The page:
Or on Twitter:
Old Spice has created a strong brand voice that enables it to post stuff like the above tweet, which still promotes the brand.
Now, remember I mentioned we would get back to Progressive? Well, that’s because the folks there did something very smart.
Clearly, the Progressive line of insurance products is serious, so it isn’t exactly the place to inject humor, which is why they created Flo the Progressive Girl (a StoreYa customer)—their funny “mascot” who is the face of the brand in all of its commercials.
The beauty of this, aside from great TV spots, is that Progressive created a second persona for itself—it has the brand voice, and now it has Flo’s voice as well, which has enabled brand managers to post stuff like this:
This tweet wouldn’t fit in at all on Progressive’s feed, but it fits perfectly in Flo’s feed and makes people like Flo even more, which in turn makes people like Progressive.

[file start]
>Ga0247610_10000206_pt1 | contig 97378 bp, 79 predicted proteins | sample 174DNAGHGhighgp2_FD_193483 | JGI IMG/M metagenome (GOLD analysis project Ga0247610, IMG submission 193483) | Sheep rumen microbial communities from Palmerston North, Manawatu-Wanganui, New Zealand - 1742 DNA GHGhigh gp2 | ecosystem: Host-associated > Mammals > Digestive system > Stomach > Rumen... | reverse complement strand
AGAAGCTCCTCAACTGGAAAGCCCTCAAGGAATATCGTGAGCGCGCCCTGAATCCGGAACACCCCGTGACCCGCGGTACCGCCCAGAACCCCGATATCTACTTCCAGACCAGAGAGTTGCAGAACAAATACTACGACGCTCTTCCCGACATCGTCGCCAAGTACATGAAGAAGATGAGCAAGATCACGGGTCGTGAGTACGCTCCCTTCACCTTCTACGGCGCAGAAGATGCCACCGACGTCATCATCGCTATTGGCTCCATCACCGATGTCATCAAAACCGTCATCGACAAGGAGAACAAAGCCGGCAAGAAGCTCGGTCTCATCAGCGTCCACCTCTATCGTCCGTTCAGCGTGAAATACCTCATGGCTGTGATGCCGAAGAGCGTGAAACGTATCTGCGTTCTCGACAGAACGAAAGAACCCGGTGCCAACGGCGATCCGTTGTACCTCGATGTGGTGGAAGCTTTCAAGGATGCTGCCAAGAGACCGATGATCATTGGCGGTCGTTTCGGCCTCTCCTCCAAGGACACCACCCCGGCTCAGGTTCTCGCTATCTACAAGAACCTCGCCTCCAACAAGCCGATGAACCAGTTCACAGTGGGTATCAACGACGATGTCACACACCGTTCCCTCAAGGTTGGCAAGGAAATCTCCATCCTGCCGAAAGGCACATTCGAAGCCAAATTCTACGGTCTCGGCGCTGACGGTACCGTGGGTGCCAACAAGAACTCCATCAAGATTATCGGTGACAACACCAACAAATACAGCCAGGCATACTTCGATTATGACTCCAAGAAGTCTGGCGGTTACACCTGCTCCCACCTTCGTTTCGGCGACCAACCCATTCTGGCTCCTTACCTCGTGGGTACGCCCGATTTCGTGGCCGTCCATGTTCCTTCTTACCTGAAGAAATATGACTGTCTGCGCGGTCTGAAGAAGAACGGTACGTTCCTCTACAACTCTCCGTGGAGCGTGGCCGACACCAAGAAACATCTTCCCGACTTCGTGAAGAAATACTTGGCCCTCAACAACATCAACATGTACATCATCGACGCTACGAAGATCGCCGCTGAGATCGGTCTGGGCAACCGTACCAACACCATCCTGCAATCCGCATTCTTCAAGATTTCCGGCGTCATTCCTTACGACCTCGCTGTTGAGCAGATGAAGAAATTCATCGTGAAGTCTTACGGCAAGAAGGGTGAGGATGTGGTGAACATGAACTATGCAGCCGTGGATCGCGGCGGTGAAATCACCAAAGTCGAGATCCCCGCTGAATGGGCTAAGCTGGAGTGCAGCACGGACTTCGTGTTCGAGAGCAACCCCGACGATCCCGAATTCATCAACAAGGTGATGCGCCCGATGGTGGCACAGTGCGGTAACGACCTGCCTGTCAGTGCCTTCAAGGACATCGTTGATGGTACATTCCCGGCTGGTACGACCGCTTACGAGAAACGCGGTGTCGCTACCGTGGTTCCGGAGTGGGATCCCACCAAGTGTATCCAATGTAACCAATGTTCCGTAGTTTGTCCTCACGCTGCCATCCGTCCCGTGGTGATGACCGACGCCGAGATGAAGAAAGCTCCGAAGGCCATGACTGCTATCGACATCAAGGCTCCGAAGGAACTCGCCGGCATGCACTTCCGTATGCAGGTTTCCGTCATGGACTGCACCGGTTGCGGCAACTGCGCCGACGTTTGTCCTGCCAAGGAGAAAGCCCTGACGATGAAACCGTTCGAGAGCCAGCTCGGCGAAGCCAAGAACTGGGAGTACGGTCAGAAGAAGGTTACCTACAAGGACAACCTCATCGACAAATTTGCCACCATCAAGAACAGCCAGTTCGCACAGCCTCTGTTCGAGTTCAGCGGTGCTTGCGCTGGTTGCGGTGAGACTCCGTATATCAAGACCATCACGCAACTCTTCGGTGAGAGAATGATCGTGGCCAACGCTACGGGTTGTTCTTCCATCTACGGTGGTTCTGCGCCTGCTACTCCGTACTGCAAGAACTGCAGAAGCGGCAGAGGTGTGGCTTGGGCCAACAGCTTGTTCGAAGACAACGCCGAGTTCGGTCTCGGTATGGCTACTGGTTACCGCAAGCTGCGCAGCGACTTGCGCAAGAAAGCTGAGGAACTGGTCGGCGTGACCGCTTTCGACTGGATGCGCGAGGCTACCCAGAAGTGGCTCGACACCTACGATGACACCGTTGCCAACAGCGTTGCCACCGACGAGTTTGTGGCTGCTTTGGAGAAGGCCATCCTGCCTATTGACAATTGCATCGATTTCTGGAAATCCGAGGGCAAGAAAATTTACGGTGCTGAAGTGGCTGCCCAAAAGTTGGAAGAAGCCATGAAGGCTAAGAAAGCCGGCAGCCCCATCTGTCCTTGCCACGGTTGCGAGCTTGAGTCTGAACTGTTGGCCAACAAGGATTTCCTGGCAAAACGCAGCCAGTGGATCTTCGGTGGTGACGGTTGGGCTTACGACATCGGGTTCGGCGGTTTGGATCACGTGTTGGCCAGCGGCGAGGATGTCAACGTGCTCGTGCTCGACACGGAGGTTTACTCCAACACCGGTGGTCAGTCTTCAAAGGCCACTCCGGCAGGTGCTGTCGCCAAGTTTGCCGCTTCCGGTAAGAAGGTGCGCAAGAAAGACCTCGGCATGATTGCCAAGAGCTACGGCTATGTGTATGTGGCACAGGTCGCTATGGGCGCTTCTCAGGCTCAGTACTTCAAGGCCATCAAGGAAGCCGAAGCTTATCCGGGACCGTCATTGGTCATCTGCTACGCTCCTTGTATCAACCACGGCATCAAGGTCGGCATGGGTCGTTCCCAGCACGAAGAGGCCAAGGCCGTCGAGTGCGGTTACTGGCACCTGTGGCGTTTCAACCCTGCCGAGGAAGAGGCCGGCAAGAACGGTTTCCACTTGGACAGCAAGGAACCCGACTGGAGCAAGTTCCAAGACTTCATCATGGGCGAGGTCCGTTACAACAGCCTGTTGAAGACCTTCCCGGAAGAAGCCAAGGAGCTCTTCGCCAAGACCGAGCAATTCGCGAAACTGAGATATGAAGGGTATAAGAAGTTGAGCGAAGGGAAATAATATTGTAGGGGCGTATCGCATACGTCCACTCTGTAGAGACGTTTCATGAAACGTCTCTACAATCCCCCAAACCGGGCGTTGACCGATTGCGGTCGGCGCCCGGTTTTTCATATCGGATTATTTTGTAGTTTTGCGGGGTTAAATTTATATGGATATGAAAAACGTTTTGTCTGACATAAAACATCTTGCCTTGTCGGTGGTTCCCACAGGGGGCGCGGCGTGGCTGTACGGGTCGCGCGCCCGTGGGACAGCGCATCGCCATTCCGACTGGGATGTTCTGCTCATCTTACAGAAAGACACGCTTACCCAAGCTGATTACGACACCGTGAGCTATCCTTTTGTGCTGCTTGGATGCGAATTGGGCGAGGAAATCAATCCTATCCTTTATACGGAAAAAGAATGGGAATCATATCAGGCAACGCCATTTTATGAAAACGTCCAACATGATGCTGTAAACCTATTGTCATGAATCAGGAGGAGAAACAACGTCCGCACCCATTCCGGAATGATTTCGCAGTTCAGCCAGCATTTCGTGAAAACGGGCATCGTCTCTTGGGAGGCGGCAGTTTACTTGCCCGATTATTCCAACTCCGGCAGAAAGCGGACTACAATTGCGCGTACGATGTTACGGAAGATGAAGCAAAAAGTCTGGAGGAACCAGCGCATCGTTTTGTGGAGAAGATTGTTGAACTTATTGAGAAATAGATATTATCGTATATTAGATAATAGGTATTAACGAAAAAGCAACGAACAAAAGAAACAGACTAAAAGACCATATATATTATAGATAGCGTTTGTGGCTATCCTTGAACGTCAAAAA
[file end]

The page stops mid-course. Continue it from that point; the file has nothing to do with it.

Pretty cool, right?
Brand-related humor works, too.
Being funny on social media doesn’t mean humor can’t relate directly to your brand.
Newcastle Brown Ale has done an amazing job of joking around and talking about its product at the same time:
As you can see by the interaction with this tweet, people enjoy the brewer’s light touch.
Make your humor timely.
Remember Oreo’s clever tweet during the power outage at the 2013 Super Bowl?
This approach helps you to connect with your brand’s fans on two levels—first through humor and second by choosing events relevant to your target audience, so you can bond with your fans over a shared interest and experience.
Android’s Facebook page puts a different spin on this technique: It doesn’t just hop onto major events; it hops onto all events.
Find your balance. Maybe you want to have the brand that finds all the events, or maybe for you it would be better to tackle only the largest events.
Whichever strategy you choose, taking advantage of world events to be funny is a great social media strategy. (Just don’t make the fatal error of trying to be funny about a disaster or other tragic event.)
Tell a story.